Global DevSlam will bring together more than 15,000 participants from 170 countries, including the coding world’s leading talents, decision-makers, and visionaries, at Dubai World Trade Center between October 10-13. The mega event will also feature the popular Python community conference PyCon in the MEA region for the first time.
PyCon MEA will be held with the collaboration of the Python Software Foundation and Global DevSlam. PyCon has held successful Python community events in over 50 countries. The conference will feature 80 speakers and more than 100 hours of interactive learning opportunities.
We recently spoke with the regular keynote speaker of the PyCon events, David Mertz, about what to expect from PyCon MEA and the latest trends in development with Python.
1. Python is very popular in today’s emerging fields, such as data science, analytics, machine learning, and others. This may sound cliché, and you’ve probably answered this question countless times before, but we would love to hear it from you anyway: What makes Python so popular in these and other fields where it is a popular choice, and what advantages does it offer to developers?
I cannot speak for everyone, but for myself—as a member of the Python community for more than 20 years—a large part of what drew me to Python was precisely its community. Pythonistas, by an large, are friendly, caring, cooperative, but also brilliant, innovative, and dedicated to our technical work. In more narrowly technical terms, Python has benefited greatly from popular scientific computing libraries like NumPy, Pandas, Matplotlib, and more recently PyTorch and TensorFlow. The language itself is well designed and flexible, but the numeric tooling developed for it has made it the obvious first choice for data science and other scientific fields.
2. The world-renowned PyCon event series is coming to the MEA region for the first time. What should attendees expect from this great event?
I have worked with the organizers of PyCon MEA to move the focus of GITEX at least partially towards developers and the general Python community in its PyCon MEA program. We have attracted many of the most prominent people in Python communities worldwide as speakers—most of them my friends and long-time colleagues, I can say proudly—which I think will make this event one where developers can share technical thoughts, and not only for managers to share product pitches.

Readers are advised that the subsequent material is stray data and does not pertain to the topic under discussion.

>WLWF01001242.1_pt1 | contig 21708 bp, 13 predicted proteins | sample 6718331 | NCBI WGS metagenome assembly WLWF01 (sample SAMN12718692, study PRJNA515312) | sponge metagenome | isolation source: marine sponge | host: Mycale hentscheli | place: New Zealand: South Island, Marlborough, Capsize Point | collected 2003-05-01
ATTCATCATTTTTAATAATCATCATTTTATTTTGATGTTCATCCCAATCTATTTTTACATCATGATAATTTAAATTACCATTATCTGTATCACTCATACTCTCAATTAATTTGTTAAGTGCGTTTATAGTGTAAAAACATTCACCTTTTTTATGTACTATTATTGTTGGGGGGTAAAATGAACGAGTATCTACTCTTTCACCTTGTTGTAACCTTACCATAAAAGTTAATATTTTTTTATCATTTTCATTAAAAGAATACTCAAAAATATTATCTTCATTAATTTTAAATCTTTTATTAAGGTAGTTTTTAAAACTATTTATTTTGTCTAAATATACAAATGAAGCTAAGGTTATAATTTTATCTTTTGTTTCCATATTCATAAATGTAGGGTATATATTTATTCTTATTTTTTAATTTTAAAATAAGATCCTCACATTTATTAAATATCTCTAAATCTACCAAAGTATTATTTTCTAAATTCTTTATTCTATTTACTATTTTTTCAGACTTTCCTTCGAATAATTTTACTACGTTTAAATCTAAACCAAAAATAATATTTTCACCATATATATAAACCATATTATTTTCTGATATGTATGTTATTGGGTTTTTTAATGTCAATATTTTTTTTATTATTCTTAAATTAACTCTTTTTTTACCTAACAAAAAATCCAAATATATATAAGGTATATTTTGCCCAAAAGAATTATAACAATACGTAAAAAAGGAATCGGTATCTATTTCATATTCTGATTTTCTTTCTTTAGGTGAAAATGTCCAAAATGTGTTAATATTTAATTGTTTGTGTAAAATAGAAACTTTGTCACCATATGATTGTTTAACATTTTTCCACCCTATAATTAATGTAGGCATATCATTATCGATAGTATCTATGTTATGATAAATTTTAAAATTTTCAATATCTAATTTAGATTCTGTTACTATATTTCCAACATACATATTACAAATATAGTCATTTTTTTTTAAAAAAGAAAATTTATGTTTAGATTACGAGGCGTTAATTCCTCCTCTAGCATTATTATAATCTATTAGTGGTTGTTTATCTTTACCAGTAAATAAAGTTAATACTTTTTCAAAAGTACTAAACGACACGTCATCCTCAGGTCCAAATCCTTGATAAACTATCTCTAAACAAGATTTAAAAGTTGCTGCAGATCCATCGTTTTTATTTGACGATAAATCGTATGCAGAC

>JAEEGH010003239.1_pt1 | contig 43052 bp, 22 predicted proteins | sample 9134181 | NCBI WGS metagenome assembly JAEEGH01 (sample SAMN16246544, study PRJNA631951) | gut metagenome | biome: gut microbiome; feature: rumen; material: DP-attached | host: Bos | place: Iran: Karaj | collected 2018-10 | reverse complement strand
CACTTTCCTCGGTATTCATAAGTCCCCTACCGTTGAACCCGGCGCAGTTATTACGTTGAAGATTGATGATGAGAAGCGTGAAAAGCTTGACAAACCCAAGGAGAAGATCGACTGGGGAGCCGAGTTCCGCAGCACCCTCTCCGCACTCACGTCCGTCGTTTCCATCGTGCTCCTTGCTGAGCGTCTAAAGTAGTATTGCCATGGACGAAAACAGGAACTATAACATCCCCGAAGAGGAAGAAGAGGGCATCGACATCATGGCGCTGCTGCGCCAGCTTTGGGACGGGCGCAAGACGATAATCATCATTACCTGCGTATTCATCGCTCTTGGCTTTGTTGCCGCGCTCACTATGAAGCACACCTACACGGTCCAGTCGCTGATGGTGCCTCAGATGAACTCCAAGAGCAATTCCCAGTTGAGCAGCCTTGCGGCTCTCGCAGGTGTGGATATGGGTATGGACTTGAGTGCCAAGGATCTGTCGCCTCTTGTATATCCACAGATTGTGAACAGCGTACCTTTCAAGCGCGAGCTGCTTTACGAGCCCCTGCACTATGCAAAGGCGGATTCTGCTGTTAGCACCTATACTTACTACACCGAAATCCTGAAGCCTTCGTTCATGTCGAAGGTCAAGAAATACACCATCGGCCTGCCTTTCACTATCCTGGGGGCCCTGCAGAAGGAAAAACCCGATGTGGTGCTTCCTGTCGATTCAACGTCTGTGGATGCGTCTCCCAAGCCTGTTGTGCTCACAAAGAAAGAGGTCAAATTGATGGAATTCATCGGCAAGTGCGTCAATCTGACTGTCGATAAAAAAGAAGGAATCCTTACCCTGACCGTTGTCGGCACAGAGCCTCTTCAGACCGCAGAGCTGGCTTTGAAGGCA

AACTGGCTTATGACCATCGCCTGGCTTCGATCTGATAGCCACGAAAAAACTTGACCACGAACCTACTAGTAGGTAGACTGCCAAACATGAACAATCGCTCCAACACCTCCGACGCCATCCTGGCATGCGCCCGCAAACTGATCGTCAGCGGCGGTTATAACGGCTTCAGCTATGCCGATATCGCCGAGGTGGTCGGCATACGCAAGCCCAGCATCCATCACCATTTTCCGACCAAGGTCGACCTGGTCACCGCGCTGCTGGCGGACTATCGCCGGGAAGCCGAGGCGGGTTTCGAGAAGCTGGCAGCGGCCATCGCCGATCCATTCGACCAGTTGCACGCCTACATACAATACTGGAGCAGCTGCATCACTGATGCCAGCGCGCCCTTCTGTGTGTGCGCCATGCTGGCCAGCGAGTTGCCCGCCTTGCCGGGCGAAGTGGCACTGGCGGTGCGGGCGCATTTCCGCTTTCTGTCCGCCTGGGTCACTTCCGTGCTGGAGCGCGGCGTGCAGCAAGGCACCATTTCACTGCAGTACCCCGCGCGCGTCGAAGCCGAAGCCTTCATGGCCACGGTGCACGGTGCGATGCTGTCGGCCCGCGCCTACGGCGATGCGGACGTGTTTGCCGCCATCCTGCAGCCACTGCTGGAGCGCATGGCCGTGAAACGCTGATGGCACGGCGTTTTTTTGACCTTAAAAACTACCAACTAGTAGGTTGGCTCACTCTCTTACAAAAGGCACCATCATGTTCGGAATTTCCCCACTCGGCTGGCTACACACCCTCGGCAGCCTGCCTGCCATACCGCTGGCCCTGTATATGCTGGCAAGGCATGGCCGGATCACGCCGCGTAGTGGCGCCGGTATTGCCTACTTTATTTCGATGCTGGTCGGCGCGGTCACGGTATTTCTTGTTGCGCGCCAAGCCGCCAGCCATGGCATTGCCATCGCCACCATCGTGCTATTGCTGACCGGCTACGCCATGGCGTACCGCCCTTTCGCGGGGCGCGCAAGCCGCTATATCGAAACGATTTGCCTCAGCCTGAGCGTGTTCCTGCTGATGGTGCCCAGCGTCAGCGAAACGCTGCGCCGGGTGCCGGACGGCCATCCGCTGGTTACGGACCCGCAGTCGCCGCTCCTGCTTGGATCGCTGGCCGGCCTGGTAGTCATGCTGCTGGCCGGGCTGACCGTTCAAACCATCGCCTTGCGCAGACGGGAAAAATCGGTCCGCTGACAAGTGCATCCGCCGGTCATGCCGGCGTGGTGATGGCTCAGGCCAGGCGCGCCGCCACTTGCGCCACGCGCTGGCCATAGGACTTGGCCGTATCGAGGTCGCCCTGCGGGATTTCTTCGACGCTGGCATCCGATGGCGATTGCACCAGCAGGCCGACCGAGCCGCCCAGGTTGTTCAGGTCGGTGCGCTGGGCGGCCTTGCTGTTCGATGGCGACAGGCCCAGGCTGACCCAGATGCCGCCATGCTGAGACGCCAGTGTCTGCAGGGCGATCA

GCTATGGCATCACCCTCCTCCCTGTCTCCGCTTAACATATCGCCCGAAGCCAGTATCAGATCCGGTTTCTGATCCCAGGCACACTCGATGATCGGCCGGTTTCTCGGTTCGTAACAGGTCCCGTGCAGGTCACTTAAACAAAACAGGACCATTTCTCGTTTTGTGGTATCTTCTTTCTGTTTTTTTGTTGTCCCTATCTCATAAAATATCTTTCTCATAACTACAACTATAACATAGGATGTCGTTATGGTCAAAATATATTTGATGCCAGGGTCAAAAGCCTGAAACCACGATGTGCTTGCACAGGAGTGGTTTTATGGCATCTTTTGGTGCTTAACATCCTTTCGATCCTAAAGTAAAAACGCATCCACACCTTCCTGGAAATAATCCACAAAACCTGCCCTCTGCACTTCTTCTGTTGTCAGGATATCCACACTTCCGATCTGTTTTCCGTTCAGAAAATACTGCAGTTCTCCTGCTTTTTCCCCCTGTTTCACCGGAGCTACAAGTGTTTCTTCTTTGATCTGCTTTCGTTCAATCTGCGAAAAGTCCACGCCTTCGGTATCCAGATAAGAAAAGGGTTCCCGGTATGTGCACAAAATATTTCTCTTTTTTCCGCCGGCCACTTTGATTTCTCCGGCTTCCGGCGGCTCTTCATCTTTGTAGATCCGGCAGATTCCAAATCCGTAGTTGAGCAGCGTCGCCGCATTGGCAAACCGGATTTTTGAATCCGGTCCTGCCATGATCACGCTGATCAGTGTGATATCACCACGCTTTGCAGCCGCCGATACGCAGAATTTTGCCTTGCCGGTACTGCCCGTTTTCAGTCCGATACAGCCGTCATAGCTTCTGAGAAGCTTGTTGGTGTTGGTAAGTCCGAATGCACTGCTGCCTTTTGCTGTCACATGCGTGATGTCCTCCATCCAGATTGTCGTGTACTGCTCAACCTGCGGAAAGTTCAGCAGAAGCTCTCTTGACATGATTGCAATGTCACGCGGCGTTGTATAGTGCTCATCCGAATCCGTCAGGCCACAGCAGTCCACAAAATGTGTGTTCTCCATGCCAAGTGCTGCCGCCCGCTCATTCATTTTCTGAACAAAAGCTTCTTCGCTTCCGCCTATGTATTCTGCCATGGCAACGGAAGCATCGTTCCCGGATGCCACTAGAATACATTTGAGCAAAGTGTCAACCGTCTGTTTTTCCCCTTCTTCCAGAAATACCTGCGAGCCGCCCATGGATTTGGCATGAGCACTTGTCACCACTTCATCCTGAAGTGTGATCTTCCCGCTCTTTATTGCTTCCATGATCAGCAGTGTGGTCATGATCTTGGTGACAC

3. In your opinion, what are the prominent trends affecting development with Python, what should Pythonistas keep their eyes on?
Python encompasses so many different software domains, that it is hard to name just one main trend. I myself have worked largely in numeric and scientific computing, but Python is equally prominent in web applications, in education, in computer science, and in bread-and-butter commercial applications.
In all of these areas, the breadth and quality of supporting libraries are central to Python’s popularity. Within the language itself, however, I think the growth of type annotations and gradual static typing have made the language more appealing to large application developers who have historically had a resistance to purely dynamic languages.
4. Would you like to add anything else about Python, PyCon MEA 2022, and/or Global DevSlam?
I would love it if PyCon MEA succeeds in reaching out to the developing world, and most especially to Africa (part of the name “Middle East & Africa”, after all) which has seen an amazing and rapid growth in developer communities and conferences throughout the continent, often drawing multi-national and continent-wide audiences to events.
There are many reasons to attend the world’s biggest coding and development networking event, and here are five prominent reasons not to miss the Global DevSlam.
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